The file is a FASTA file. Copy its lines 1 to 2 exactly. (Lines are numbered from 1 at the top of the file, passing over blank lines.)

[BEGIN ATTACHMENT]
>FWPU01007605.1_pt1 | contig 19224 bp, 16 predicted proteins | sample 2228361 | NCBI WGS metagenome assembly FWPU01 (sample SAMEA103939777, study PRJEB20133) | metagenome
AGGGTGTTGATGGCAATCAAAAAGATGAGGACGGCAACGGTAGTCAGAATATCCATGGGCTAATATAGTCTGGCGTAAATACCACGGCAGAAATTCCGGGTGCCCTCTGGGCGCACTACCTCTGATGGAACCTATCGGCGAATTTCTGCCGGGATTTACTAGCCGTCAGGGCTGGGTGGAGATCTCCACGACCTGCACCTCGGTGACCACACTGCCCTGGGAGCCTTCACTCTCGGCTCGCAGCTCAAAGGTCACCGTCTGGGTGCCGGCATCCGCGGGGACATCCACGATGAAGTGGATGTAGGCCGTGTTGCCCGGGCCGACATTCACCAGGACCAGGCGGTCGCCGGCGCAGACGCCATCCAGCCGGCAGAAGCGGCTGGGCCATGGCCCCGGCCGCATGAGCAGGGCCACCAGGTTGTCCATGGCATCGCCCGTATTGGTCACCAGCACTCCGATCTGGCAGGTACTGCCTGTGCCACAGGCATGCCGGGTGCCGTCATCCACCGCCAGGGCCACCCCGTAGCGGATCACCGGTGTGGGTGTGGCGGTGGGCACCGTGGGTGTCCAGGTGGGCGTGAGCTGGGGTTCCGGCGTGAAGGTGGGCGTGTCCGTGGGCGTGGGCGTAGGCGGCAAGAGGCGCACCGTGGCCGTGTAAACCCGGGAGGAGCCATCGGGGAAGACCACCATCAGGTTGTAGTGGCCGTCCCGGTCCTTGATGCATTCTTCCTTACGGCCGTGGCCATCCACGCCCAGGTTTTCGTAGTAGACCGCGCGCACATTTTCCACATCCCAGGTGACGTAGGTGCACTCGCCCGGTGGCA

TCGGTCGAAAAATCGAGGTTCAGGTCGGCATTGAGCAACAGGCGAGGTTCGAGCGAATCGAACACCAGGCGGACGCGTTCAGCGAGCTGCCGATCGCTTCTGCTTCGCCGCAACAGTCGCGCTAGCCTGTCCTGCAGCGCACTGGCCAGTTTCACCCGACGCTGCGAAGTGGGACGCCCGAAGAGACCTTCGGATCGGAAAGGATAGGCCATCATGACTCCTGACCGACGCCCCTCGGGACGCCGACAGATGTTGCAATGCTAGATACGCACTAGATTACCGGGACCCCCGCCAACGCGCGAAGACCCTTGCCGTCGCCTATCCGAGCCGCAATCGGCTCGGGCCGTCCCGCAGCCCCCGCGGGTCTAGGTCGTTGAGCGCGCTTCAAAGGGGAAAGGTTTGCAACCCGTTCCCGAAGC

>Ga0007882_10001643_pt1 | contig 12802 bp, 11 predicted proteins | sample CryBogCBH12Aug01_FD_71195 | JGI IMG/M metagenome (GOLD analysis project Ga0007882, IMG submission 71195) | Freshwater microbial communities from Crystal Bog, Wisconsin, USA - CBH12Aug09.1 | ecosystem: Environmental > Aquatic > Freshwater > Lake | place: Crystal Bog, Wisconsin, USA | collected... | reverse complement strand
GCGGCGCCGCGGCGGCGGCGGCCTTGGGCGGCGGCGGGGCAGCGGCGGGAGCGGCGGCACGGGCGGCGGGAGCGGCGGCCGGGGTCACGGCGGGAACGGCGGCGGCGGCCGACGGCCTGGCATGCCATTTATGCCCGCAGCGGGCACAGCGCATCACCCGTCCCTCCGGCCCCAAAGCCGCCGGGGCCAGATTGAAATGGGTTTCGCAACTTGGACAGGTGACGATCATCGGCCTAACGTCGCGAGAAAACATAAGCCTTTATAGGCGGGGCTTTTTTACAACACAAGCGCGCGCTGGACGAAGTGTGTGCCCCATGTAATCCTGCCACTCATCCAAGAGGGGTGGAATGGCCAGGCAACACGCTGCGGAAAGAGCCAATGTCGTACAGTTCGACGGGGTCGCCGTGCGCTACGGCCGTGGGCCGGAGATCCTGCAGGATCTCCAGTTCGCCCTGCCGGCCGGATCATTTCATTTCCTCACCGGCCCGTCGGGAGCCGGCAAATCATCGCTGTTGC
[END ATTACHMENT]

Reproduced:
>FWPU01007605.1_pt1 | contig 19224 bp, 16 predicted proteins | sample 2228361 | NCBI WGS metagenome assembly FWPU01 (sample SAMEA103939777, study PRJEB20133) | metagenome
AGGGTGTTGATGGCAATCAAAAAGATGAGGACGGCAACGGTAGTCAGAATATCCATGGGCTAATATAGTCTGGCGTAAATACCACGGCAGAAATTCCGGGTGCCCTCTGGGCGCACTACCTCTGATGGAACCTATCGGCGAATTTCTGCCGGGATTTACTAGCCGTCAGGGCTGGGTGGAGATCTCCACGACCTGCACCTCGGTGACCACACTGCCCTGGGAGCCTTCACTCTCGGCTCGCAGCTCAAAGGTCACCGTCTGGGTGCCGGCATCCGCGGGGACATCCACGATGAAGTGGATGTAGGCCGTGTTGCCCGGGCCGACATTCACCAGGACCAGGCGGTCGCCGGCGCAGACGCCATCCAGCCGGCAGAAGCGGCTGGGCCATGGCCCCGGCCGCATGAGCAGGGCCACCAGGTTGTCCATGGCATCGCCCGTATTGGTCACCAGCACTCCGATCTGGCAGGTACTGCCTGTGCCACAGGCATGCCGGGTGCCGTCATCCACCGCCAGGGCCACCCCGTAGCGGATCACCGGTGTGGGTGTGGCGGTGGGCACCGTGGGTGTCCAGGTGGGCGTGAGCTGGGGTTCCGGCGTGAAGGTGGGCGTGTCCGTGGGCGTGGGCGTAGGCGGCAAGAGGCGCACCGTGGCCGTGTAAACCCGGGAGGAGCCATCGGGGAAGACCACCATCAGGTTGTAGTGGCCGTCCCGGTCCTTGATGCATTCTTCCTTACGGCCGTGGCCATCCACGCCCAGGTTTTCGTAGTAGACCGCGCGCACATTTTCCACATCCCAGGTGACGTAGGTGCACTCGCCCGGTGGCA